Several well-known American defense contractors got a big lift Monday thanks to new deals by the Saudi Arabian government to purchase weapons, ships, aircraft and other military equipment in the wake of President Trump’s visit to the kingdom.
Lockheed Martin (LMT) said on Saturday that Saudi Arabia was spending more than $28 billion on missiles, radar defense systems and 150 S-70 Black Hawk helicopters, among other things.
Raytheon, Boeing and General Dynamics also announced deals with the Saudi government. Financial terms of those specific deals were not disclosed.
But the White House said that Saudi Arabia would be spending $110 billion on defense contracts as part of a broader deal signed by Trump and Saudi King Salman during the visit.
Shares of Lockheed, Raytheon (RTN), Boeing (BA) and General Dynamics (GD) all rose on Monday following the news. Raytheon, Lockheed and General Dynamics hit all-time highs in the process. So did defense company Northrop Grumman (NOC).
Defense stocks have been skyrocketing for the past year, largely on the expectation that defense spending would continue to increase in the US even if there were federal budget cuts elsewhere.
That was the case even when many on Wall Street thought that Hillary Clinton would be the next president. She was widely thought to be hawkish on military spending due to her record as a US Senator and former Secretary of State.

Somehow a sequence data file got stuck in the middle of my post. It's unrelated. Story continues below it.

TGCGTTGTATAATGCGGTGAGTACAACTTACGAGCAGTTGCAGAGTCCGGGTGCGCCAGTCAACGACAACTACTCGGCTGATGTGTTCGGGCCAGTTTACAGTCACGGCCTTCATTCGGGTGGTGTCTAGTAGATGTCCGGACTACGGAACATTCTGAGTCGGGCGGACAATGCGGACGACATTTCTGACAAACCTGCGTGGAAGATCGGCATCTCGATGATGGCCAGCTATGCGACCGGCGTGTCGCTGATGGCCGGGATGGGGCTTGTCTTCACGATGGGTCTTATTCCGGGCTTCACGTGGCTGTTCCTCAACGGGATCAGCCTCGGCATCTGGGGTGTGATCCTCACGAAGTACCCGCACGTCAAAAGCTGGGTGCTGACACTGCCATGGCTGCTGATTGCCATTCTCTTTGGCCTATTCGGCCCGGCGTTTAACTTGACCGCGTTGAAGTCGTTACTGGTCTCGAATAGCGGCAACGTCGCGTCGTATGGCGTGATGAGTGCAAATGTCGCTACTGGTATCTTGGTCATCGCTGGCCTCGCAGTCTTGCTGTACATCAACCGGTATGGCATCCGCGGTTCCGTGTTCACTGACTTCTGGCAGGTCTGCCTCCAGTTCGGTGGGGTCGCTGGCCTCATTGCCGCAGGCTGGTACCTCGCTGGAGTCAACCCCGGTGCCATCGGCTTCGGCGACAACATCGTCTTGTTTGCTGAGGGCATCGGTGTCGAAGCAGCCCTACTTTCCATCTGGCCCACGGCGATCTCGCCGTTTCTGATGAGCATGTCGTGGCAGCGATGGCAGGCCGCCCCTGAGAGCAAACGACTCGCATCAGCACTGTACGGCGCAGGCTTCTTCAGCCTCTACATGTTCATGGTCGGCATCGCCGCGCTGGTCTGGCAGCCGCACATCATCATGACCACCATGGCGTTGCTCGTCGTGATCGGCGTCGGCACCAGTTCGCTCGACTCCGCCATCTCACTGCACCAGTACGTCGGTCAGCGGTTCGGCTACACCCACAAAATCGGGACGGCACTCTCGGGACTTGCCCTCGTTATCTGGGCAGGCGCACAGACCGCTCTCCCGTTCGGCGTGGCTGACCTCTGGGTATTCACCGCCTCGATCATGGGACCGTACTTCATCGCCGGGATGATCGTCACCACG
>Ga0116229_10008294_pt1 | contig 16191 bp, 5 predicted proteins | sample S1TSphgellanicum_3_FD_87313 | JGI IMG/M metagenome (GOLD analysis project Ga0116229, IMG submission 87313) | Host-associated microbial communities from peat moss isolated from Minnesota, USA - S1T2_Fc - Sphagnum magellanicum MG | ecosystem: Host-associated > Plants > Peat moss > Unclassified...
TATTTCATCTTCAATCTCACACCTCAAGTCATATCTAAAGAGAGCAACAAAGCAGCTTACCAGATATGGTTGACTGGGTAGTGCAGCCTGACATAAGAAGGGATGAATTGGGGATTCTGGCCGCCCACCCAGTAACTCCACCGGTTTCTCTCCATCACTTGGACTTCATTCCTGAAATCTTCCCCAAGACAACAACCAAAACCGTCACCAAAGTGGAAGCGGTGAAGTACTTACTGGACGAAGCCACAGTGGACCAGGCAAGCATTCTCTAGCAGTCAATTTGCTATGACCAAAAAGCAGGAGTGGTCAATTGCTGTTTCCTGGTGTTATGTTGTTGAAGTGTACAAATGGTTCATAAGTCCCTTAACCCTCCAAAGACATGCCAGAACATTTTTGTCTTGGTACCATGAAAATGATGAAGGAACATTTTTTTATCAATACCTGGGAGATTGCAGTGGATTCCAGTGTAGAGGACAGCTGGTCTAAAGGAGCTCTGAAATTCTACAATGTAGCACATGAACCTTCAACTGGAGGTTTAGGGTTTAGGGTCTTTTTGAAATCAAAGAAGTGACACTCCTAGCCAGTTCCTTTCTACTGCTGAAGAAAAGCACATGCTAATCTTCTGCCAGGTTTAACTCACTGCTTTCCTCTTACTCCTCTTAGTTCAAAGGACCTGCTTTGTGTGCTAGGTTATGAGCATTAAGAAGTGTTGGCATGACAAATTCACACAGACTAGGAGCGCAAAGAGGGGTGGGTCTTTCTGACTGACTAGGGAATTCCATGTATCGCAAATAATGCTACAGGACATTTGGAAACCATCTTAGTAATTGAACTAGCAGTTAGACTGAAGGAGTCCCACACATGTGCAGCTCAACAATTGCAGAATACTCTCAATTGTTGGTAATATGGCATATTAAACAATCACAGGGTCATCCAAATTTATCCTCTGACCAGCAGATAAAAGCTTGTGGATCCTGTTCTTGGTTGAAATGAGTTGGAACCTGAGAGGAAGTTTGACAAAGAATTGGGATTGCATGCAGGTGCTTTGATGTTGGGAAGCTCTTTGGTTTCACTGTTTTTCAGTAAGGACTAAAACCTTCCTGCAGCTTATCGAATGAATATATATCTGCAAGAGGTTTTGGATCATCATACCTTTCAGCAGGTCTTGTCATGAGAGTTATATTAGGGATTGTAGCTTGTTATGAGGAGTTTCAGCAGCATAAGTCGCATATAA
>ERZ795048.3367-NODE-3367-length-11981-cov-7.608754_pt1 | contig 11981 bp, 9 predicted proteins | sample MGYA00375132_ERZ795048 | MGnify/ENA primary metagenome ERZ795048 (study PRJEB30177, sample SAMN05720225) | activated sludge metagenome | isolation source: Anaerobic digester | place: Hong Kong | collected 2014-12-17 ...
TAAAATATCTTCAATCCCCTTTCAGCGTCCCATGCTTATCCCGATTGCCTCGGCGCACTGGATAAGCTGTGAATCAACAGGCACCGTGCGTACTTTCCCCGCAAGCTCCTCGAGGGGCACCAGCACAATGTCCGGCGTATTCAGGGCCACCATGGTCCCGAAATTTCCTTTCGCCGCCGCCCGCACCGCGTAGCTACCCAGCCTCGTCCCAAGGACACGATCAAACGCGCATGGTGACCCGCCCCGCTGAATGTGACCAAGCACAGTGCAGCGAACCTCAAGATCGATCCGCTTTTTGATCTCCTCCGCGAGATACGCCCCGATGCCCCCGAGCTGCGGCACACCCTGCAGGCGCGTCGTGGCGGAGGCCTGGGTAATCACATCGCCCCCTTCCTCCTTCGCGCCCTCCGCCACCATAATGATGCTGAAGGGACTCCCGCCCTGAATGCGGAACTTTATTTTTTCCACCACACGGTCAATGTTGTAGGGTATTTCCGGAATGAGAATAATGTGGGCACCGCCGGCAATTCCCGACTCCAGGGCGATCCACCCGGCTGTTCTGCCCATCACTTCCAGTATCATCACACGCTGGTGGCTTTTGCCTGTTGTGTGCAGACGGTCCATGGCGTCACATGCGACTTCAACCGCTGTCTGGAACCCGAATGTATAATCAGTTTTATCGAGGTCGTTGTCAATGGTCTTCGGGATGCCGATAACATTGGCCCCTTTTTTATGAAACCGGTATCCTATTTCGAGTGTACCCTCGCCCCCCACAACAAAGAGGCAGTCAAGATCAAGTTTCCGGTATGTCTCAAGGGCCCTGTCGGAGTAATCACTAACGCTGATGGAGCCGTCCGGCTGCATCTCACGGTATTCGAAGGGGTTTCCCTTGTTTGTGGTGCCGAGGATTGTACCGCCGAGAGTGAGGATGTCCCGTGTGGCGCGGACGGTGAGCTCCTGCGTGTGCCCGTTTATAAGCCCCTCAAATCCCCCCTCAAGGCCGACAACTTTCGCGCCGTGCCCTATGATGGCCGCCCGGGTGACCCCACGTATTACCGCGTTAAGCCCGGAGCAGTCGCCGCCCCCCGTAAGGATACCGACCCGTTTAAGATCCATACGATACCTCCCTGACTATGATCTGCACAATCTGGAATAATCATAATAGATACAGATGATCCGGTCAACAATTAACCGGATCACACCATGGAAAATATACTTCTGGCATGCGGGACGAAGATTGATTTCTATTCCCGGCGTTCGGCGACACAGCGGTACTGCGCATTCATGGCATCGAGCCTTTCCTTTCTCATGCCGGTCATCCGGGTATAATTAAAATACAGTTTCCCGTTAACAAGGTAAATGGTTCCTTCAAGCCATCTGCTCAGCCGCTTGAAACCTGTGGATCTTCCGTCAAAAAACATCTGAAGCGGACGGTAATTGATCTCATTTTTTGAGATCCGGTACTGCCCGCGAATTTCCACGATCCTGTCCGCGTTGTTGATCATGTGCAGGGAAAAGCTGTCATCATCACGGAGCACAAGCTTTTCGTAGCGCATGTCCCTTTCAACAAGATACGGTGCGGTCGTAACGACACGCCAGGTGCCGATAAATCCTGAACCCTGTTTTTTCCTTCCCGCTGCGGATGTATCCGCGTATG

But Trump’s win has kicked the defense sector into an even higher gear.
Boeing, which also makes commercial jetliners (and Air Force One) is up 18% this year, making it one of the top stocks in the Dow.
Fellow Dow component United Technologies (UTX), whose Pratt & Whitney unit makes engines for many military planes, is up more than 10% year-to-date, as are Raytheon, Lockheed and General Dynamics.
Naeem Aslam, chief market analyst for Think Markets UK, believes that the defense sector will continue to shine.
Aslam said Trump is likely to continue to push for more big defense contracts from foreign governments since that will allow him to tout job creation in the process.